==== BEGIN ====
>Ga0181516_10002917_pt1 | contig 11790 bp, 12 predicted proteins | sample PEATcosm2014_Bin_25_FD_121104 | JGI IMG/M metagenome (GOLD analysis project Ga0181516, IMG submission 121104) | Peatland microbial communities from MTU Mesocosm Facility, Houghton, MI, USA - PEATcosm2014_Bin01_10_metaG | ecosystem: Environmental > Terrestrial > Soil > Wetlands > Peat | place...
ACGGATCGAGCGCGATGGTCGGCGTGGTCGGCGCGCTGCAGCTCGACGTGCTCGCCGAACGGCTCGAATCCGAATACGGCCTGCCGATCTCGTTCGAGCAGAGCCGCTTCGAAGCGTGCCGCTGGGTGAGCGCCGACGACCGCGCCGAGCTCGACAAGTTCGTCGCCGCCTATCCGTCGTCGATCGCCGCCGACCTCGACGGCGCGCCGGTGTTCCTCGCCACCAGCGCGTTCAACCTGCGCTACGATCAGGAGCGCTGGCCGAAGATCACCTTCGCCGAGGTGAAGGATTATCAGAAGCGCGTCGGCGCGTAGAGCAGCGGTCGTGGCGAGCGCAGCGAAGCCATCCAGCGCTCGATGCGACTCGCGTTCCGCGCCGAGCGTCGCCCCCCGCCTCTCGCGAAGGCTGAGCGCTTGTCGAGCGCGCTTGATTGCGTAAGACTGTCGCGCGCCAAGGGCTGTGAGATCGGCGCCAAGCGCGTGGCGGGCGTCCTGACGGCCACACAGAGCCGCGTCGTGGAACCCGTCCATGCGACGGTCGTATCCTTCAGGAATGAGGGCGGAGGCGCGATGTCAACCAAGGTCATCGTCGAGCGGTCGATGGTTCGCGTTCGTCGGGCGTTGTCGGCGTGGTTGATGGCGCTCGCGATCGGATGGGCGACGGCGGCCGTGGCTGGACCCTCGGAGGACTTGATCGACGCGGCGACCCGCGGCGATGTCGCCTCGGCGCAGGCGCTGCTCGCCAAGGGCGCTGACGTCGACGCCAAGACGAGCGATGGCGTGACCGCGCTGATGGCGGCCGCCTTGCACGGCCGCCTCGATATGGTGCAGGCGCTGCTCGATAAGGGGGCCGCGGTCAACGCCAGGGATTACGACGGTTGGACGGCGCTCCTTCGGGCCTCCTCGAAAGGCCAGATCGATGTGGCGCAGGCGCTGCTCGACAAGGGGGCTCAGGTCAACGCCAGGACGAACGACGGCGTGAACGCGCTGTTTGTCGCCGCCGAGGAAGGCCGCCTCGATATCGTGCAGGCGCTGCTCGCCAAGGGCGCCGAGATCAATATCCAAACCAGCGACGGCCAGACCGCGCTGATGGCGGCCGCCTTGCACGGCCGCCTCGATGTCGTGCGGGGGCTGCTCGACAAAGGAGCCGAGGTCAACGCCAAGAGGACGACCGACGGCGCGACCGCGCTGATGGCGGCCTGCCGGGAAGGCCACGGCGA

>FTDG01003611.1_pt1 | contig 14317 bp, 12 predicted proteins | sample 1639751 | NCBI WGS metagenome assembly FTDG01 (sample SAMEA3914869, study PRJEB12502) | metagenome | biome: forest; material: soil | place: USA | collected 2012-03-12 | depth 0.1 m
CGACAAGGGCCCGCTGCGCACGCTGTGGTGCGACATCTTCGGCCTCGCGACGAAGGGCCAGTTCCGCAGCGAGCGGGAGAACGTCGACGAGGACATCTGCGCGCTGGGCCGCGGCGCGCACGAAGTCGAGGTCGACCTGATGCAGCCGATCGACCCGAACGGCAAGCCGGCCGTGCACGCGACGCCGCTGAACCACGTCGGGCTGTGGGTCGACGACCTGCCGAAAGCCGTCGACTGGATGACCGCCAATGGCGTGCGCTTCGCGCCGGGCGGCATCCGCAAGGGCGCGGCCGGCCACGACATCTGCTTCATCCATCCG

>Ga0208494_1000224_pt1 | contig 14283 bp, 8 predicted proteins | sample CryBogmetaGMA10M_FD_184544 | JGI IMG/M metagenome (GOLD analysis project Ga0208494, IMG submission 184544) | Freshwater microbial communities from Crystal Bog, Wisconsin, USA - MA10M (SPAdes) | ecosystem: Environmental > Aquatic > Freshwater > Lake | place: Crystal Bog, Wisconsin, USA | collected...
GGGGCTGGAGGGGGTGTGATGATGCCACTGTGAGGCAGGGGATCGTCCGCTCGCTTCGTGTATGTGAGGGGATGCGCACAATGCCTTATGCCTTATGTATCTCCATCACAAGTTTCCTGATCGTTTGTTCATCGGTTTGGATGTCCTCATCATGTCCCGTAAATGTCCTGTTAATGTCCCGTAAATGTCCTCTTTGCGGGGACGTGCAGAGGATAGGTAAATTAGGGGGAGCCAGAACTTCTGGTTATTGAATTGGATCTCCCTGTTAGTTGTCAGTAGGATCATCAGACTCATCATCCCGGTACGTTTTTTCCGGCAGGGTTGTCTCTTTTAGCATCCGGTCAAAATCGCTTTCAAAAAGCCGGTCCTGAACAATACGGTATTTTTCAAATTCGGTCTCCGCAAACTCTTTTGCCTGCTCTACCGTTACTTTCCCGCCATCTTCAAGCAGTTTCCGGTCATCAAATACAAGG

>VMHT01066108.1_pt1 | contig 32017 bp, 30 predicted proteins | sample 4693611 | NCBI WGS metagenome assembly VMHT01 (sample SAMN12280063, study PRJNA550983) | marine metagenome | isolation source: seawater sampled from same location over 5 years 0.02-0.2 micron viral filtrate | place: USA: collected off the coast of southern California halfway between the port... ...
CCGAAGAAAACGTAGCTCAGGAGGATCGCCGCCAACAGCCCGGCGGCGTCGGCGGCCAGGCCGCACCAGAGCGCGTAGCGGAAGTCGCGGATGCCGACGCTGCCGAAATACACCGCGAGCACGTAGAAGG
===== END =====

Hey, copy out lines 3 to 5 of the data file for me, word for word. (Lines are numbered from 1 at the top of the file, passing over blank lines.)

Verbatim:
>FTDG01003611.1_pt1 | contig 14317 bp, 12 predicted proteins | sample 1639751 | NCBI WGS metagenome assembly FTDG01 (sample SAMEA3914869, study PRJEB12502) | metagenome | biome: forest; material: soil | place: USA | collected 2012-03-12 | depth 0.1 m
CGACAAGGGCCCGCTGCGCACGCTGTGGTGCGACATCTTCGGCCTCGCGACGAAGGGCCAGTTCCGCAGCGAGCGGGAGAACGTCGACGAGGACATCTGCGCGCTGGGCCGCGGCGCGCACGAAGTCGAGGTCGACCTGATGCAGCCGATCGACCCGAACGGCAAGCCGGCCGTGCACGCGACGCCGCTGAACCACGTCGGGCTGTGGGTCGACGACCTGCCGAAAGCCGTCGACTGGATGACCGCCAATGGCGTGCGCTTCGCGCCGGGCGGCATCCGCAAGGGCGCGGCCGGCCACGACATCTGCTTCATCCATCCG

>Ga0208494_1000224_pt1 | contig 14283 bp, 8 predicted proteins | sample CryBogmetaGMA10M_FD_184544 | JGI IMG/M metagenome (GOLD analysis project Ga0208494, IMG submission 184544) | Freshwater microbial communities from Crystal Bog, Wisconsin, USA - MA10M (SPAdes) | ecosystem: Environmental > Aquatic > Freshwater > Lake | place: Crystal Bog, Wisconsin, USA | collected...